Browsing Tag: internet


    Pheed Sharing Settings: How Not to Set Defaults

    October 22, 2012

    An odd tweet showed up on my account tonight. It was a message saying that I had posted something on Pheed, a similar sharing/social network.

    And that did happen — I setup a new account on Pheed and did a test post to see what it looks like. But the automatic cross-post on Twitter was unexpected and annoying.

    When I created my account, Pheed walked me throught a few pages of account settings. But it didn’t show me the “sharing” settings, which the accidental tweet led me to find. And that’s when I noticed Pheed’s lame sharing settings had Twitter posting on by default … and also defaulted to signing me up for every email alert possible.



    Talk about annoying … this is how NOT to do default sharing settings.


    Our New House is on Google Street View

    October 21, 2012

    This is the first time I’ve ever seen Casa McGee on Street View. New house, or old house.

    Google drove some of the main streets in our area about two years ago, or maybe more, but it didn’t do a thorough photo shoot in our old neighborhood at the time. So the old house wasn’t there.

    I saw the Street View car driving through town back in the spring and it was here for a good 4-5 days, it seemed. I remember seeing lots of tweets from various Tri-City folks over the course of a week.

    And now, six months later, the new imagery is online and … BAM … there’s Casa McGee.


    The fine print at the bottom says the imagery was taken in April 2012. Judging by the condition of our lawn, it looks like early April — the grass wasn’t high enough to need a cutting yet. So, that’s about a month after we moved in.

    What’s cool is that there are a lot of new homes still being built in the neighborhood and on our street, so this imagery is already wayyyyy outdated. But, a year or two from now, when the whole neighborhood is built out, these images will (probably) still be online and it’ll fun to look back and how things looked just after we got here.


    Google+: A Ghost Town in Our Mid-Sized Town

    September 16, 2012

    I’ll believe that Google+ is catching on when I can look at the “Nearby” circle and see content that’s newer than a day old.

    I took the screenshot below a couple nights ago. It’s not like the Tri-Cities is the middle of nowhere. We have 253,000 people in the metropolitan area (2010 census). We have a fast-growing airport that’s served by four airlines. We’re the 4th-biggest metro area in Washington state.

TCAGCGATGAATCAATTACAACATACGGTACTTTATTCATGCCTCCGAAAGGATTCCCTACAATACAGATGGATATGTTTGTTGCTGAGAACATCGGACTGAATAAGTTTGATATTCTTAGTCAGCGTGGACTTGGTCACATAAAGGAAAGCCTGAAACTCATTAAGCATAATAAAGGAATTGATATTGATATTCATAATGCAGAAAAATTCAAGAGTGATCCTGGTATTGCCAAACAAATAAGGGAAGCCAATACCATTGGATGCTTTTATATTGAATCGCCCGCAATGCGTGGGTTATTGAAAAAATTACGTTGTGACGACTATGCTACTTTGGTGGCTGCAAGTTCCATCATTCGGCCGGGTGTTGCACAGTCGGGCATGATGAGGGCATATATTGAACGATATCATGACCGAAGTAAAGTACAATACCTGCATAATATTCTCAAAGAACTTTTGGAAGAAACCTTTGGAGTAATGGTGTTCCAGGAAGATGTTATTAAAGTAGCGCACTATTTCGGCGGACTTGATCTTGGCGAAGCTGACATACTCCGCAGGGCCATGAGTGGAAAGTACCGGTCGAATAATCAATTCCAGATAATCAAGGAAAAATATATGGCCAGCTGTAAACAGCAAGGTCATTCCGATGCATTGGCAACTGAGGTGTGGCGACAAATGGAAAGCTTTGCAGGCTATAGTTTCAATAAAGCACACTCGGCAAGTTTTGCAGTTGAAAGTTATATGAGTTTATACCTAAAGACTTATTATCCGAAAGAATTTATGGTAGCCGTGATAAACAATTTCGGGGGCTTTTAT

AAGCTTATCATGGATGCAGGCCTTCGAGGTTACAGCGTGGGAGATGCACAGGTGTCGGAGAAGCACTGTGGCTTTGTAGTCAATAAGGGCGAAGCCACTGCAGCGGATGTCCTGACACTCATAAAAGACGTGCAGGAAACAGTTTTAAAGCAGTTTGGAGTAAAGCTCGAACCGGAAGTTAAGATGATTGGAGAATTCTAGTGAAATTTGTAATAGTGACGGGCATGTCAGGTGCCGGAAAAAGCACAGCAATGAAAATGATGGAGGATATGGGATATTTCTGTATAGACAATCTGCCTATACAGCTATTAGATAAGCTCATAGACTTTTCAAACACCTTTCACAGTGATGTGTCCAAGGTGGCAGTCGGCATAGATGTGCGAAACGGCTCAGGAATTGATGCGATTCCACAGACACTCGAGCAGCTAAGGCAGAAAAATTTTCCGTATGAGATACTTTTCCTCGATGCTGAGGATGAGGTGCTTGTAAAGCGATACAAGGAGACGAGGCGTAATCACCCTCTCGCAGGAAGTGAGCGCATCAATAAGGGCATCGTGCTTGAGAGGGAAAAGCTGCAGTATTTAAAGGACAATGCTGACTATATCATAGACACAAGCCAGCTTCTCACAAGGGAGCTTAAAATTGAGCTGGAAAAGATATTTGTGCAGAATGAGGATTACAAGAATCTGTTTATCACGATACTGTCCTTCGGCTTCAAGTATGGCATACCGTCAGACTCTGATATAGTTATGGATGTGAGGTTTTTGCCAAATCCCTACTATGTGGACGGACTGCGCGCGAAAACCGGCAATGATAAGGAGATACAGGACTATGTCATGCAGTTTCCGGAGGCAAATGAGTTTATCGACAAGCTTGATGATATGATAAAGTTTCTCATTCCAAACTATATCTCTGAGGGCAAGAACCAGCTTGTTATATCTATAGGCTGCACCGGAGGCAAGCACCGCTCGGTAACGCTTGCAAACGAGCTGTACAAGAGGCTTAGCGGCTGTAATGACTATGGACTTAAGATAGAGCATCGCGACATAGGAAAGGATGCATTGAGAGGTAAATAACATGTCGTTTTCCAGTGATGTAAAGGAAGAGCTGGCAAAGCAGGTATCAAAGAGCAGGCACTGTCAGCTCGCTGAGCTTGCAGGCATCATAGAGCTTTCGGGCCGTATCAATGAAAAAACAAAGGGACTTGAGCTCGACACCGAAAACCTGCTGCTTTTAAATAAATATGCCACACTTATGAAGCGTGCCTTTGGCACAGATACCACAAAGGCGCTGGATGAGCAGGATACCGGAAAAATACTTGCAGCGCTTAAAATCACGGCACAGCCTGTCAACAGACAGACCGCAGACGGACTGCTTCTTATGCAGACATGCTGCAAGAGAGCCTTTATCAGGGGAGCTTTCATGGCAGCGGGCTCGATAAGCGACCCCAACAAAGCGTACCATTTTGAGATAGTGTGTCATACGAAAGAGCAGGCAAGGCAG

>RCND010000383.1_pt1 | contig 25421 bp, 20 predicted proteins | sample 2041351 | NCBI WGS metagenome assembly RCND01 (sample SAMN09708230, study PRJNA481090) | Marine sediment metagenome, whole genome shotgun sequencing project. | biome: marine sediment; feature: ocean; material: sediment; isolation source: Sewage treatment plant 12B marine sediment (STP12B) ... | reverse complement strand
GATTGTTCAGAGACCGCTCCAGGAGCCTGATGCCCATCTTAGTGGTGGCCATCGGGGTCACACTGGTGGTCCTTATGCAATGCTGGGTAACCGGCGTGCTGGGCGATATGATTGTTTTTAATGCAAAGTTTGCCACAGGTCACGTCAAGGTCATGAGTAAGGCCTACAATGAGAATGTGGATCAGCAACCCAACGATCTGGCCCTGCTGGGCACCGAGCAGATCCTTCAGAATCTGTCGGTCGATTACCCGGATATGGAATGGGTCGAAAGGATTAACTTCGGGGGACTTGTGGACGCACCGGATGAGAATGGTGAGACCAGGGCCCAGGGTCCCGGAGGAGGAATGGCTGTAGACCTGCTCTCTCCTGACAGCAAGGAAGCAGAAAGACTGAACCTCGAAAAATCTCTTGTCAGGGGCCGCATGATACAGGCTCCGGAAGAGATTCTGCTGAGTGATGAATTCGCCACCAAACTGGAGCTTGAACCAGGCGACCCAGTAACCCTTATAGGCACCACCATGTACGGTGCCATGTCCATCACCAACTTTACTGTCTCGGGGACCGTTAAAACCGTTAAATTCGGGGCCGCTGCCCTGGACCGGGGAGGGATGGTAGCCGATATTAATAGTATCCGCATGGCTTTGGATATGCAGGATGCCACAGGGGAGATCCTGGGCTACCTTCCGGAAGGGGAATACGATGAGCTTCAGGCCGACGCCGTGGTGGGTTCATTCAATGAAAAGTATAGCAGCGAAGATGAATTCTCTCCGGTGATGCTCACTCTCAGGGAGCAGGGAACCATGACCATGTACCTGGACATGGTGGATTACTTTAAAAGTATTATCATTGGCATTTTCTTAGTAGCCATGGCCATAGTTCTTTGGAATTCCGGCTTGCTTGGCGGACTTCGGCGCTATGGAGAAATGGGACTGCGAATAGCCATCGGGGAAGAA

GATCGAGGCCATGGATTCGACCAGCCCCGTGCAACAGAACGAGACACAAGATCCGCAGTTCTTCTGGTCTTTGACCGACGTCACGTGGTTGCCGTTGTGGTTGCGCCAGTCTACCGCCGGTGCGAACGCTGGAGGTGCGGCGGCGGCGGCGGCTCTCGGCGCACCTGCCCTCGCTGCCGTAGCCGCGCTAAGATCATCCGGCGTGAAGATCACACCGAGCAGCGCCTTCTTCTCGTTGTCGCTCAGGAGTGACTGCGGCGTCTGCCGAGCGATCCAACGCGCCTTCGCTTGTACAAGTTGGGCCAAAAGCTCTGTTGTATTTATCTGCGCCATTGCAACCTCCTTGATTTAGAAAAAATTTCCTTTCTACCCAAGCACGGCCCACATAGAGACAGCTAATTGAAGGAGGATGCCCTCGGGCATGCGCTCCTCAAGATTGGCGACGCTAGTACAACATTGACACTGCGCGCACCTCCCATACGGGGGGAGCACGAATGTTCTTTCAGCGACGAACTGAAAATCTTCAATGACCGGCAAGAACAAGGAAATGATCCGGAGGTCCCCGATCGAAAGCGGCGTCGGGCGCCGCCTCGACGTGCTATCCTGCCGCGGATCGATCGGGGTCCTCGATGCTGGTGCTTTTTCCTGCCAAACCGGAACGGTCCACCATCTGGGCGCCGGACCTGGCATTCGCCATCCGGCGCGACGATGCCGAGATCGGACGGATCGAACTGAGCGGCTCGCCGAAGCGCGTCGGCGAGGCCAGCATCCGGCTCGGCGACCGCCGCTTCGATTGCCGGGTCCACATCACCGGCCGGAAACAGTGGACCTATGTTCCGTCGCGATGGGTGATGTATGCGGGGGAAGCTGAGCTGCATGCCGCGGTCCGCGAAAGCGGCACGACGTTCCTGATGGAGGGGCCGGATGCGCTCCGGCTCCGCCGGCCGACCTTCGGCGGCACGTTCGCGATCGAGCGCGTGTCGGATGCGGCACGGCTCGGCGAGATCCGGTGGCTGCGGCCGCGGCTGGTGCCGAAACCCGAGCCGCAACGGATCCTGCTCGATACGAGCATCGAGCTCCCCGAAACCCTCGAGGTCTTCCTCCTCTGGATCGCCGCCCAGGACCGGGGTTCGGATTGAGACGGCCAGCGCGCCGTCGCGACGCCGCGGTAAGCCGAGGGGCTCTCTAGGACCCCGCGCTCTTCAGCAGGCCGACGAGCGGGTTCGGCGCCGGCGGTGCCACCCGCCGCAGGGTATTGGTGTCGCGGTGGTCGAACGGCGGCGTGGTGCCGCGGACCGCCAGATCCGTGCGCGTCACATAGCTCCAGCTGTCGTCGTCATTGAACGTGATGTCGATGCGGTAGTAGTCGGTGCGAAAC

And every time I check the “Nearby” circle on Google+, it’s a ghost town.



    More Google Shopping Madness

    September 2, 2012

    Remember when I showed how Google was pushing Shopping ads/results when I did a search?

    Now there’s this, on a search when I was trying to find out the name of the drummer from Men At Work:


    Absolute madness.

    I clicked through to see the jacket, and the color is called “drummer blue.” And that’s enough to prompt a shopping result/ad on my search.



    Walmart Actually Called to Confirm an Online Order

    August 22, 2012


    This is crazy. In 2012, who’s ever heard of any online store calling a customer to confirm an online order … much less the biggest retailer on the planet??

    But it’s true. I got a call from Walmart to confirm an order that I placed online. Here’s how it happened:

    On Sunday (Aug. 19th), I saw on that Walmart was selling $100 iTunes e-Gift cards for just $80. Bargain! Since we don’t store a credit card number in our iTunes accounts, we use gift cards to establish a credit in our accounts and make purchases against those credits.

    So, this was a deal I wanted to jump on. I placed an order for two e-Gift cards via, and created a new account there in the process so that I could check on the status of the order. I got a notification saying that the order would be processed on Monday and I’d get the e-Gift cards then.

    Monday came and went, and nothing. I logged in to to check the order, and it still said “Processing” with Monday as the delivery date. I figured they might’ve had a ton of orders for this deal, so I waited.

    On Tuesday, at about 11:25 am, I got a voicemail from an unknown number. It was a female calling from “calling to verify recent activity on a account.” Her message included an invoice number and instructions to call back to confirm the order.

    I didn’t get around to returning the call until about 3:15 pm. I was kinda suspicious because the invoice number she left on voicemail didn’t match the order number that showed in my account. I called anyway, but got a voicemail system saying that business hours had ended at 4:30 pm CT. The voicemail said I could leave my name, invoice number and a message confirming or rejecting the order.

    So I called and confirmed the order. And then I hung up, hoping it wasn’t some kind of scam, and reassuring myself that I didn’t give away any personal information — I repeated the invoice number given to me, not the order number from my account.

    And then … 39 minutes later … this arrived in my Inbox.


    It included our gift card codes and, yes, they work. 🙂

    Isn’t that bizarre? I mean, wow … in one sense, it’s really cool that Walmart has the wherewithal to call to confirm orders like this. I can’t imagine any other major retailer, nor many smaller ones, doing the same thing, and I have no idea how personal confirmation calls can be scaled to the level that must do this. But they do.

    Is it just because I was a new account?

    Is it because I ordered an e-gift card – something not physical, not returnable and something they’d want to make sure was a legitimate order before they “shipped” it to me?

    Something else?

    I don’t know why. But I’m amazed and impressed about the whole thing.

    (Photo from Walmart. Used via Creative Commons licensing.)